Sarah is a civil servant in her mid-60s working in a pivotal role for HM Revenue and Customs. She used her diary to document the rapid changes which have taken place in her organisation since the lockdown and how working from home was becoming “normal” from March 23.
My department is changing so quickly – we have introduced a new i-form to promote more ‘web chat’. This is proving popular with the public. We are trialling taking incoming telephone calls at home. We are all now working from home when we can, no more car sharing, unless it’s with someone you live with – we must keep two metres apart. I am beginning to accept that this is a crisis, once in a generation, completely alien to us. Will life in the future be remembered as ‘before and after’ COVID-19? For the first time in many years I feel so proud to work where I do…I understand, possibly for the first time, why we are ‘key workers’. We have a letter as proof to show the police if we are ever stopped whilst travelling into work and NCP carparks are free for us to use if we come into work! No better validation than that!
The furloughed engineer
Lucas, a man in his late 30s from Northern Ireland, is finding the pandemic difficult on multiple levels. It’s a trigger for his mental health, but also it is a reminder of past troubles.
Nightmare. Anxiety, fear, dread, no way to burn off the angst, worry upon worry, like how the inside of my head can be at times. Then there’s the ones that are really in the middle of it, nurses dying because there was no proper PPE at the right time, people losing parents, friends, and IMHO worst of all, kids.
Lucas writes about how he stopped watching the news because in an attempt to “avoid anxiety”. He adds:
I grew up in Northern Ireland during ‘the troubles’ and it was totally normal for me to watch the news every night at tea time [6pm] and hear of various paramilitary groups killing people. That was 100% normal to me. Looking back watching the news in those times did me no good. Sure, I know some facts about it all, but do I feel any better for it … Same as now, I’m going to try to ride this out with my hands over my ears and my head in the sand at times.
Jack, 72, is a retired academic who used his diary to comment on societal problems. One of which is the narrative of what the “new normal” is and how society is being remade.
April 29 saw the return of Boris, who was to ‘take control of the problem’. An almost religious return for someone who came back from being nearly dead on Easter Sunday! It seems we are being told to be ready for the new normal which again raises the issue of what post-lockdown will be like. On the web I don’t see sociologists rushing in to think about this new normal! A Google search suggests that the new normal is being constructed largely by those in business and is largely focused on the new normal being a more exaggerated (and better?) version of the old normal – more globalisation, more focus on customers and so on. There is little ‘thinking outside the box’.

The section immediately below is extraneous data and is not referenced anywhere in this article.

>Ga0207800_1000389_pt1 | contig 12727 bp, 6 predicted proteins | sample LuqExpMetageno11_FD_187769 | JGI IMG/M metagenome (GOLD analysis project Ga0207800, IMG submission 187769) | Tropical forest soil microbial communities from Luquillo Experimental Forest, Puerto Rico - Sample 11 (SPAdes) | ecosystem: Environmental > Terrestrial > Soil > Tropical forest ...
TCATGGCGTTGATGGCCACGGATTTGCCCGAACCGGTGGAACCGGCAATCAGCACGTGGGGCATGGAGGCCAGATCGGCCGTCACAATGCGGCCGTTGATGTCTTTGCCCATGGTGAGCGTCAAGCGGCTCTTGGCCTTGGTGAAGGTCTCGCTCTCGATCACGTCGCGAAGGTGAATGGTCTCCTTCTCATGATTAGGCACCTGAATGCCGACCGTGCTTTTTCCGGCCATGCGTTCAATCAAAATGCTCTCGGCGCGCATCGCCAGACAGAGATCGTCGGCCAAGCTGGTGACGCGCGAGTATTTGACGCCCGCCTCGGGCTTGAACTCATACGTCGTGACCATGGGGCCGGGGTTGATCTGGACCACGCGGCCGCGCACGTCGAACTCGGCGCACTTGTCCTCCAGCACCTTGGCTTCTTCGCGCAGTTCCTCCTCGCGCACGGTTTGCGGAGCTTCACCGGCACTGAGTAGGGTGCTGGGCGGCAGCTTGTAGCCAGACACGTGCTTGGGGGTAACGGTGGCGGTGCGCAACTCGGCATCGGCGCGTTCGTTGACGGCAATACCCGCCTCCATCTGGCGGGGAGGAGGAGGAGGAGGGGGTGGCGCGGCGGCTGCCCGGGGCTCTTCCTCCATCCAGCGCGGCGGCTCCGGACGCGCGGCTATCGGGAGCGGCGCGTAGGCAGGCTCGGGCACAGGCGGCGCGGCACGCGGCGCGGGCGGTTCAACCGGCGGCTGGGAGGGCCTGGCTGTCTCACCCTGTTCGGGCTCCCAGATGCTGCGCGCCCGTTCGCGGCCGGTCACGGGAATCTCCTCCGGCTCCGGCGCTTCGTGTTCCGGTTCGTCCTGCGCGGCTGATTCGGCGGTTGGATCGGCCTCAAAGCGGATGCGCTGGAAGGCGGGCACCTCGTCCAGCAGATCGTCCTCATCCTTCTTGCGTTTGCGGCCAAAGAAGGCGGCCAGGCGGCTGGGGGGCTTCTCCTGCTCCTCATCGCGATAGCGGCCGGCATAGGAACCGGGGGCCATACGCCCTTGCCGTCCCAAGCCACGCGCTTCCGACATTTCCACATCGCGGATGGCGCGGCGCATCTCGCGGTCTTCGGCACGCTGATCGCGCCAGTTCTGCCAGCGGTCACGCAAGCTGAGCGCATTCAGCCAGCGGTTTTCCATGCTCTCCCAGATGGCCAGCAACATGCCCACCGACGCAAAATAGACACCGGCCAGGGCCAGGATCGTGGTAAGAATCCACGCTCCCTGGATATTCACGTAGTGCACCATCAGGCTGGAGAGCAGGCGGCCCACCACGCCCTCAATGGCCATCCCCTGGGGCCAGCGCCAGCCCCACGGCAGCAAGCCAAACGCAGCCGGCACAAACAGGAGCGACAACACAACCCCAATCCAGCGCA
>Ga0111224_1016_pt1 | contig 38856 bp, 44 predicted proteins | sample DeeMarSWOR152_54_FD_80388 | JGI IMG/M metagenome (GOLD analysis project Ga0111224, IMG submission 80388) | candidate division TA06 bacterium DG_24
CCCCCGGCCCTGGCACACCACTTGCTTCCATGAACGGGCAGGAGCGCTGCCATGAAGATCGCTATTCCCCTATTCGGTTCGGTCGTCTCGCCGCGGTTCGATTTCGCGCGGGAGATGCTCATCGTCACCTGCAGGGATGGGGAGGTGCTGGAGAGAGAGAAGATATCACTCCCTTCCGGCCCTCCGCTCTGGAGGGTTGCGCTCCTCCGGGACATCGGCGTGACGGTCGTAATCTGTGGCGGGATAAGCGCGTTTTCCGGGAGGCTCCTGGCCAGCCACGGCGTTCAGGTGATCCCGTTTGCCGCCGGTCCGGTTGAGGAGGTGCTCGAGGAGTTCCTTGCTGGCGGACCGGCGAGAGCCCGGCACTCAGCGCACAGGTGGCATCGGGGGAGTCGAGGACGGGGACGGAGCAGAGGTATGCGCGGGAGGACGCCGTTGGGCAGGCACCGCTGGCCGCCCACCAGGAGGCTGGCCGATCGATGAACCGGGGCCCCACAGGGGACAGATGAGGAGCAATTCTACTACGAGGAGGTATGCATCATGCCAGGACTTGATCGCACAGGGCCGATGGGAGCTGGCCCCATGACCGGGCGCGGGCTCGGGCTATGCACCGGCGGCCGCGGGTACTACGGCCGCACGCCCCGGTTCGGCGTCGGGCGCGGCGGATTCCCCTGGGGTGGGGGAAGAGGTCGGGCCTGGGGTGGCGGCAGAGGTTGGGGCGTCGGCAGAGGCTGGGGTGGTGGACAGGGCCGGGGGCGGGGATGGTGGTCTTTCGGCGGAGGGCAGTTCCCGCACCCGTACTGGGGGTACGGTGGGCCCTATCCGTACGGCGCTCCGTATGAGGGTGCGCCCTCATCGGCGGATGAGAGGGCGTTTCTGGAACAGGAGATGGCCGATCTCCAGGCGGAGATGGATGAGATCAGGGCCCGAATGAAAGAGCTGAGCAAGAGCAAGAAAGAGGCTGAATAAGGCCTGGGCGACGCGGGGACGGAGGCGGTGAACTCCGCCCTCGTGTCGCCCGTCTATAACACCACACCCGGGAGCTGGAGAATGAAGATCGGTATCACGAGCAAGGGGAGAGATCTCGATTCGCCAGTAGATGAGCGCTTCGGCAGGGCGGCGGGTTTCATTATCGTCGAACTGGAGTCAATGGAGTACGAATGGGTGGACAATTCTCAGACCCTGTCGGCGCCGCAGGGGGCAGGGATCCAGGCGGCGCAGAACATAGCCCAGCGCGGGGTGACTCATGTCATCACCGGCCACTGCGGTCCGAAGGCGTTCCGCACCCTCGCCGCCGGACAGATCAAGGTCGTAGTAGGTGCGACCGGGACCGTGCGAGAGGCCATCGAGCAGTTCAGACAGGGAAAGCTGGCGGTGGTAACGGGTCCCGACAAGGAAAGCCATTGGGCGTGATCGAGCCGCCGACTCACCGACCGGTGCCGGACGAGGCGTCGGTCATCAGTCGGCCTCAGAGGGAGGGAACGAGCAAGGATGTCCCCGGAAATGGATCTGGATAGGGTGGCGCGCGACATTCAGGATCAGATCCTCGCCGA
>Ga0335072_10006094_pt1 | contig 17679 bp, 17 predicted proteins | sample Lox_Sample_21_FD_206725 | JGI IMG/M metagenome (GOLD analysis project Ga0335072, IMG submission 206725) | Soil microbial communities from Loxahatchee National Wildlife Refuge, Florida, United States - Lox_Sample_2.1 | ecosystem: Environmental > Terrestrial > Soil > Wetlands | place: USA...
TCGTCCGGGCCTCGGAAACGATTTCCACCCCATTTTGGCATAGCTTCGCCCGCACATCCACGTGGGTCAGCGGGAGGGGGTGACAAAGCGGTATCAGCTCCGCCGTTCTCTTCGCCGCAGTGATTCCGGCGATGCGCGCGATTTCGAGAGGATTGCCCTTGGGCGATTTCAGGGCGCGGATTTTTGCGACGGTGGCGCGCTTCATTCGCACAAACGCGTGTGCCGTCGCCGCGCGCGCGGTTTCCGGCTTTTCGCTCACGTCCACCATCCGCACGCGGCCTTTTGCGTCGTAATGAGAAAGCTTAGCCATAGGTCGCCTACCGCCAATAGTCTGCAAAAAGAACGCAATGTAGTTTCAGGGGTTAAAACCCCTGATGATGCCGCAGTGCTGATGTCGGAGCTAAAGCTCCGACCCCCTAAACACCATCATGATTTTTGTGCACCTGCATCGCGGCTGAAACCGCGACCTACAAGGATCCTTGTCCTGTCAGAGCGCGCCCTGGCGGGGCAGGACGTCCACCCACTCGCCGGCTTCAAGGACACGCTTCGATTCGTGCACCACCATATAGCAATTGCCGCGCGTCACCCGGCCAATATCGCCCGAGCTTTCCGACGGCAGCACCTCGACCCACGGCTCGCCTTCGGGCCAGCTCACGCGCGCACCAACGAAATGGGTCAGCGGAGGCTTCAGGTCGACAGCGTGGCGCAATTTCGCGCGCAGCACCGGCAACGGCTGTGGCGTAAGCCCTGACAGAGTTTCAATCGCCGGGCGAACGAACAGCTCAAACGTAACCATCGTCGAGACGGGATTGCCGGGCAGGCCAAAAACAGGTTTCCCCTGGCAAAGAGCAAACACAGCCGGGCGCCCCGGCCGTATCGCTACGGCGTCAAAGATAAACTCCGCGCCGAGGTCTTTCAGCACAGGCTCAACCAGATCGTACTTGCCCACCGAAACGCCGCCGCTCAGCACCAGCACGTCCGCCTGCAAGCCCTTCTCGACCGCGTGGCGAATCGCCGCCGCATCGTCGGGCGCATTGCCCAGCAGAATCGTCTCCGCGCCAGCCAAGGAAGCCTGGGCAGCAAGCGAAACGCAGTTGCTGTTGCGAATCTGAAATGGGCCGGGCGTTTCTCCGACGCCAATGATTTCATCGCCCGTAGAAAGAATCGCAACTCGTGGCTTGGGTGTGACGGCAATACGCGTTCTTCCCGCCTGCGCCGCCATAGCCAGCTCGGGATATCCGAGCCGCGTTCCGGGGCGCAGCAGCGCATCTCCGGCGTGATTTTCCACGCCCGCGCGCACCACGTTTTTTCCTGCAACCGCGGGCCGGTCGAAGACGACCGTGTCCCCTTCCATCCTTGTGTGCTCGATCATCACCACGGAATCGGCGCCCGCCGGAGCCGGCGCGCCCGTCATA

May – Looking forward
Daniel, a man in his mid-20s, had just started a new relationship in February with a woman he met while bell-ringing at a church in the Midlands. However, both he and his girlfriend live apart and have not seen each other since the lockdown began. Over the past few months, Daniel has found this a challenge, but has documented how their relationship has been maintained virtually and through the help of keeping a diary.
Suzy and I have got to know each other a lot quicker and a lot better than what we may have done otherwise, and whilst we do miss each other immensely, it’ll make the good times so much better when we do see each other next. Whenever and however we get out of this, I am determined that I will have made the most of these extraordinary circumstances.
This is just a glimpse of the stories that have been gathered by the CoronaDiaries project, but already patterns are emerging. While this crisis is undoubtedly impacting on people across the globe, what is clear from these accounts is that there are multiple crises across everyday life – for the young, the old, for mothers and for fathers and for those from different class, gender and ethnic backgrounds. These entries are able to highlight the multiple different lives behind the dreaded numbers we hear announced each day.
My diarists have been recording how they feel vulnerable and uncertain about their future – but there is also hope that things will not be like this forever.
The evidence which is being gathered here can play an important part in addressing the social, political and economic changes created by the COVID-19 pandemic. This type of analysis will foster global awareness of crucial issues that can help support specific public health responses to better control future outbreaks and to better prepare people for future problems. The study will run until September and all accounts will then be available to view in a free digital online archive.
All the names used in this piece have been changed at the request of the study participants.
For you: more from our Insights series:
To hear about new Insights articles, join the hundreds of thousands of people who value The Conversation’s evidence-based news. Subscribe to our newsletter.